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International Consensus on Standardization of Data Collection for Complications Associated With Esophagectomy

International Consensus on Standardization of Data Collection for Complications Associated With... Introduction: Perioperative complications influence long- and short-term outcomes after esophagectomy. The absence of a standardized system for defining and recording complications and quality measures after esophageal resection has meant that there is wide variation in evaluating their impact on these outcomes. Methods: The Esophageal Complications Consensus Group comprised 21 high-volume esophageal surgeons from 14 countries, supported by all the major thoracic and upper gastrointestinal professional societies. Delphi surveys and group meetings were used to achieve a consensus on standardized methods for defining complications and quality measures that could be collected in institutional databases and national audits. Results: A standardized list of complications was created to provide a template for recording individual complications associated with esophagectomy. Where possible, these were linked to preexisting international definitions. A Delphi survey facilitated production of specific definitions for anastomotic leak, conduit necrosis, chyle leak, and recurrent nerve palsy. An additional Delphi survey documented consensus regarding critical quality parameters recommended for routine inclusion in databases. These quality parameters were documentation on mortality, comorbidities, completeness of data collection, blood transfusion, grading of complication severity, changes in level of care, discharge location, and readmission rates. Conclusions: The proposed system for defining and recording perioperative complications associated with esophagectomy provides an infrastructure to standardize international data collection and facilitate future comparative studies and quality improvement projects. http://www.deepdyve.com/assets/images/DeepDyve-Logo-lg.png Annals of Surgery Wolters Kluwer Health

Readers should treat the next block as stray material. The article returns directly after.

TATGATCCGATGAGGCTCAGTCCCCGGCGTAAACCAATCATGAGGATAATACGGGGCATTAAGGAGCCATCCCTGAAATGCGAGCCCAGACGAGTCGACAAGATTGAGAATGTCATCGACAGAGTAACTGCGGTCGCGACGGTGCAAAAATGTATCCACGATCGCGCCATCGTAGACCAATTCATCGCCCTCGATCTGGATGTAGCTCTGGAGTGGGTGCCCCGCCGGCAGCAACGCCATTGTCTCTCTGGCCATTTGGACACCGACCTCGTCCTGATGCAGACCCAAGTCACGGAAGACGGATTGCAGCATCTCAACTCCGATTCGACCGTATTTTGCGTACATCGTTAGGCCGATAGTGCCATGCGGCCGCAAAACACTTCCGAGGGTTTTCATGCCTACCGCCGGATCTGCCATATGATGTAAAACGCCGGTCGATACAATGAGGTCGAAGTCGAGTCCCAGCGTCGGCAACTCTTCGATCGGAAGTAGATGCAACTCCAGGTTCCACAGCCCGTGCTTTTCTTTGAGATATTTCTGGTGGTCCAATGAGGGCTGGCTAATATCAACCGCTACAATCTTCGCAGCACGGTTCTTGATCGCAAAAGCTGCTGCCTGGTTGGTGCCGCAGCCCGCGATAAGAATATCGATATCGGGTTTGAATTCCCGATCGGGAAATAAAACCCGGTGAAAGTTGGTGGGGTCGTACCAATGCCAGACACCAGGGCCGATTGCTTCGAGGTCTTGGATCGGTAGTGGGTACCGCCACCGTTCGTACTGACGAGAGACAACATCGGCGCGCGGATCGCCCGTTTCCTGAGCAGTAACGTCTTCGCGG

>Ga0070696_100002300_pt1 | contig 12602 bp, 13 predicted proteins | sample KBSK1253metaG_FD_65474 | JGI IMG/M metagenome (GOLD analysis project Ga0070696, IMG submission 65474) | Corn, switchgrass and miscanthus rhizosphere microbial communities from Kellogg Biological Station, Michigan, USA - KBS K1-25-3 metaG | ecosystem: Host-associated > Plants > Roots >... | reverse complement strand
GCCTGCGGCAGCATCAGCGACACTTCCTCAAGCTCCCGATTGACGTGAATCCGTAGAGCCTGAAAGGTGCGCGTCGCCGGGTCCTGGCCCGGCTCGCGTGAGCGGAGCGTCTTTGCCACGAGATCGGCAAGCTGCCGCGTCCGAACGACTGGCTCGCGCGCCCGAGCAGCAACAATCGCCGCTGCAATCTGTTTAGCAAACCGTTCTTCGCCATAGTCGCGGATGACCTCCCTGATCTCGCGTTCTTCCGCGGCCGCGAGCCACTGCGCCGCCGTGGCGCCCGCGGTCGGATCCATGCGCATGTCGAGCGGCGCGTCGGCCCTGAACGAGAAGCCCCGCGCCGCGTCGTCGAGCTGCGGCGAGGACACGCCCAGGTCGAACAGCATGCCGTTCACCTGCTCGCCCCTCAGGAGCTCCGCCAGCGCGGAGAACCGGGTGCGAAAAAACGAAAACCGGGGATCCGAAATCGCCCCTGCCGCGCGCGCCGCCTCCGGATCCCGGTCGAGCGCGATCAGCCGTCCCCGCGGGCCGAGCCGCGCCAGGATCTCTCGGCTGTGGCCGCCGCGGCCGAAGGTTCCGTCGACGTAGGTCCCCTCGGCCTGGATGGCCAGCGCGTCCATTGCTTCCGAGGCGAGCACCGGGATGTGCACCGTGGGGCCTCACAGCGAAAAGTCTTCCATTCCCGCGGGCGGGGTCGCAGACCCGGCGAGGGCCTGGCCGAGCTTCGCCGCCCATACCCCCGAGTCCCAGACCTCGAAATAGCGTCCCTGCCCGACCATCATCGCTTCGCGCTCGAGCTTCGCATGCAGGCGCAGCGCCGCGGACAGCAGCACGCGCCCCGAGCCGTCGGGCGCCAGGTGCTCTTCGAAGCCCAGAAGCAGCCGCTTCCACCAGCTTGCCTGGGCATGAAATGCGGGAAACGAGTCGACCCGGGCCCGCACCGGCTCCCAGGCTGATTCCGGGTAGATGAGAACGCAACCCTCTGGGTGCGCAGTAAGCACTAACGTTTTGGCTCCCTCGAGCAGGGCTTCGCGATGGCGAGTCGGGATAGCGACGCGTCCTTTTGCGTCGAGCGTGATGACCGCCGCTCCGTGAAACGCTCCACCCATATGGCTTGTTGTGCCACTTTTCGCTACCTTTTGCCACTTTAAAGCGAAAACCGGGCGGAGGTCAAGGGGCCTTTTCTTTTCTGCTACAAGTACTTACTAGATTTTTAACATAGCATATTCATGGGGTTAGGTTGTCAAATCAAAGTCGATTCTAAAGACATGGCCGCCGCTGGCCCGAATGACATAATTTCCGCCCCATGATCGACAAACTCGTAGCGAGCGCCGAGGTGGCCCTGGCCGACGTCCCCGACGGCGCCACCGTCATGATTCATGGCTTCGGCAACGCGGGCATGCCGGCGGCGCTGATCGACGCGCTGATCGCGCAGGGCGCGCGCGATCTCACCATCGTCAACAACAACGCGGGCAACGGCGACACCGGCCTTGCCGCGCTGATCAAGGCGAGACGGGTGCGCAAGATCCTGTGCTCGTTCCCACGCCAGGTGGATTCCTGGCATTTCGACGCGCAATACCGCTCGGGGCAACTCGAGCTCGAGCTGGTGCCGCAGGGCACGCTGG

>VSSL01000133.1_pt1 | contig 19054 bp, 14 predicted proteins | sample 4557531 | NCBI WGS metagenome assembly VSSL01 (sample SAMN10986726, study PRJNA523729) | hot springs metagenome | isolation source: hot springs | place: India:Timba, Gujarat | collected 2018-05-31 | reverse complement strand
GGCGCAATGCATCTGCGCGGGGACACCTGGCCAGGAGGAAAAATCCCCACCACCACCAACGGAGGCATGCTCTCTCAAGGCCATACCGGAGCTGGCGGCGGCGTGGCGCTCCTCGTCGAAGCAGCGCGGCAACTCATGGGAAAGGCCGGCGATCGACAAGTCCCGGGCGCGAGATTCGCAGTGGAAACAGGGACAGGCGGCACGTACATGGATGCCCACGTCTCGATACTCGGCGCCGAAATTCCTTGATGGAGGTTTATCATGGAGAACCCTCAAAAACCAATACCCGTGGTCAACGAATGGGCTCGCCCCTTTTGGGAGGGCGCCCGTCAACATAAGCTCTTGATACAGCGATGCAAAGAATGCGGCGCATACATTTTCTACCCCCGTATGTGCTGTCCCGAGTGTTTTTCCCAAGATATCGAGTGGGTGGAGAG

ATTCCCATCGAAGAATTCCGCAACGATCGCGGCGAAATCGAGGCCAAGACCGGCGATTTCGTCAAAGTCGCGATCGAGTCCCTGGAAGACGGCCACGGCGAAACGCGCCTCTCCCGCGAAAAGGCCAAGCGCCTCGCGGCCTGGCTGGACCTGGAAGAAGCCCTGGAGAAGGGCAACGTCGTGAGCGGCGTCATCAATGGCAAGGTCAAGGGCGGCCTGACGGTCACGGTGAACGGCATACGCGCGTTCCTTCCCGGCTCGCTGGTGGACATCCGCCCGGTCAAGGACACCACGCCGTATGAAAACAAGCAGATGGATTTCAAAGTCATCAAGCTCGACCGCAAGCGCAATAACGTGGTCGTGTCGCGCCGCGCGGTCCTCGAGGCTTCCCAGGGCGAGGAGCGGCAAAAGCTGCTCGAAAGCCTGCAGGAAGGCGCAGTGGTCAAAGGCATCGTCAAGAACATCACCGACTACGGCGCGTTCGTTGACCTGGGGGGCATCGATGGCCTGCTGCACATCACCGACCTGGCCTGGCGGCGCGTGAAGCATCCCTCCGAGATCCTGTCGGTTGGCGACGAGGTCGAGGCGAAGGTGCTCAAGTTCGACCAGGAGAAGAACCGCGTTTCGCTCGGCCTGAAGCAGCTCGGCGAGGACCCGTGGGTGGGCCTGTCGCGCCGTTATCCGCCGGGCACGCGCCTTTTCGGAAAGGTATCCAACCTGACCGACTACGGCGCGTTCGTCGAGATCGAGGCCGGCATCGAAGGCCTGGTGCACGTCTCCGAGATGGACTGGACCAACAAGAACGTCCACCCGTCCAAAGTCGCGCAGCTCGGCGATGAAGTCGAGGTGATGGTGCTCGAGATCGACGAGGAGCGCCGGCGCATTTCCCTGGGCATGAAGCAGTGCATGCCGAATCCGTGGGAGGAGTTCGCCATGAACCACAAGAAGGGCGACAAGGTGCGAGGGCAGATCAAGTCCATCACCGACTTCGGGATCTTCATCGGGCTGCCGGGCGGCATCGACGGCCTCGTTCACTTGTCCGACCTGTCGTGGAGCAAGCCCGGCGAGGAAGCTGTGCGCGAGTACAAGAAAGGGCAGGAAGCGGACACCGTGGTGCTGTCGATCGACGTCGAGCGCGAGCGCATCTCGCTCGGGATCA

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References (52)

Publisher
Wolters Kluwer Health
Copyright
© 2015 Wolters Kluwer Health, Inc. All rights reserved.
Subject
Original Articles
ISSN
0003-4932
eISSN
1528-1140
DOI
10.1097/SLA.0000000000001098
pmid
25607756
Publisher site
See Article on Publisher Site

Abstract

Introduction: Perioperative complications influence long- and short-term outcomes after esophagectomy. The absence of a standardized system for defining and recording complications and quality measures after esophageal resection has meant that there is wide variation in evaluating their impact on these outcomes. Methods: The Esophageal Complications Consensus Group comprised 21 high-volume esophageal surgeons from 14 countries, supported by all the major thoracic and upper gastrointestinal professional societies. Delphi surveys and group meetings were used to achieve a consensus on standardized methods for defining complications and quality measures that could be collected in institutional databases and national audits. Results: A standardized list of complications was created to provide a template for recording individual complications associated with esophagectomy. Where possible, these were linked to preexisting international definitions. A Delphi survey facilitated production of specific definitions for anastomotic leak, conduit necrosis, chyle leak, and recurrent nerve palsy. An additional Delphi survey documented consensus regarding critical quality parameters recommended for routine inclusion in databases. These quality parameters were documentation on mortality, comorbidities, completeness of data collection, blood transfusion, grading of complication severity, changes in level of care, discharge location, and readmission rates. Conclusions: The proposed system for defining and recording perioperative complications associated with esophagectomy provides an infrastructure to standardize international data collection and facilitate future comparative studies and quality improvement projects.

Journal

Annals of SurgeryWolters Kluwer Health

Published: Aug 1, 2015

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